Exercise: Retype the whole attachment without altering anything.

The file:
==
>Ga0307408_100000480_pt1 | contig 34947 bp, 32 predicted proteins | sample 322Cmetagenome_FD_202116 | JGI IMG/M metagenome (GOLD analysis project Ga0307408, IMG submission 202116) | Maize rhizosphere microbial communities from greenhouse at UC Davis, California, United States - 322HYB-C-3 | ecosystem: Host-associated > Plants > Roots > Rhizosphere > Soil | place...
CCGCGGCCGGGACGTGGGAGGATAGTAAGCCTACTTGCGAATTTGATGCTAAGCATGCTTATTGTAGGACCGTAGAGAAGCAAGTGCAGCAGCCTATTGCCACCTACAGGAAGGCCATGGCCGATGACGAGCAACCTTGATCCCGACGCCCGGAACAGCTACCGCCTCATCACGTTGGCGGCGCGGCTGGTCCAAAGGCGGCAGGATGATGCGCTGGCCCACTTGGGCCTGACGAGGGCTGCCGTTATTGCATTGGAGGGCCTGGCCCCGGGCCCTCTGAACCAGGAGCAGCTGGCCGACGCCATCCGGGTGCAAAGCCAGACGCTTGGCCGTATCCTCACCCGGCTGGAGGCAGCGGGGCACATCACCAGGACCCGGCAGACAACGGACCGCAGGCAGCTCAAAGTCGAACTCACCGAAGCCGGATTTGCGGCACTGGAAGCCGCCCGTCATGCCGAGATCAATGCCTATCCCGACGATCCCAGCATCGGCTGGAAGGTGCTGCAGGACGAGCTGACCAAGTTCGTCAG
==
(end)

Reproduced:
>Ga0307408_100000480_pt1 | contig 34947 bp, 32 predicted proteins | sample 322Cmetagenome_FD_202116 | JGI IMG/M metagenome (GOLD analysis project Ga0307408, IMG submission 202116) | Maize rhizosphere microbial communities from greenhouse at UC Davis, California, United States - 322HYB-C-3 | ecosystem: Host-associated > Plants > Roots > Rhizosphere > Soil | place...
CCGCGGCCGGGACGTGGGAGGATAGTAAGCCTACTTGCGAATTTGATGCTAAGCATGCTTATTGTAGGACCGTAGAGAAGCAAGTGCAGCAGCCTATTGCCACCTACAGGAAGGCCATGGCCGATGACGAGCAACCTTGATCCCGACGCCCGGAACAGCTACCGCCTCATCACGTTGGCGGCGCGGCTGGTCCAAAGGCGGCAGGATGATGCGCTGGCCCACTTGGGCCTGACGAGGGCTGCCGTTATTGCATTGGAGGGCCTGGCCCCGGGCCCTCTGAACCAGGAGCAGCTGGCCGACGCCATCCGGGTGCAAAGCCAGACGCTTGGCCGTATCCTCACCCGGCTGGAGGCAGCGGGGCACATCACCAGGACCCGGCAGACAACGGACCGCAGGCAGCTCAAAGTCGAACTCACCGAAGCCGGATTTGCGGCACTGGAAGCCGCCCGTCATGCCGAGATCAATGCCTATCCCGACGATCCCAGCATCGGCTGGAAGGTGCTGCAGGACGAGCTGACCAAGTTCGTCAG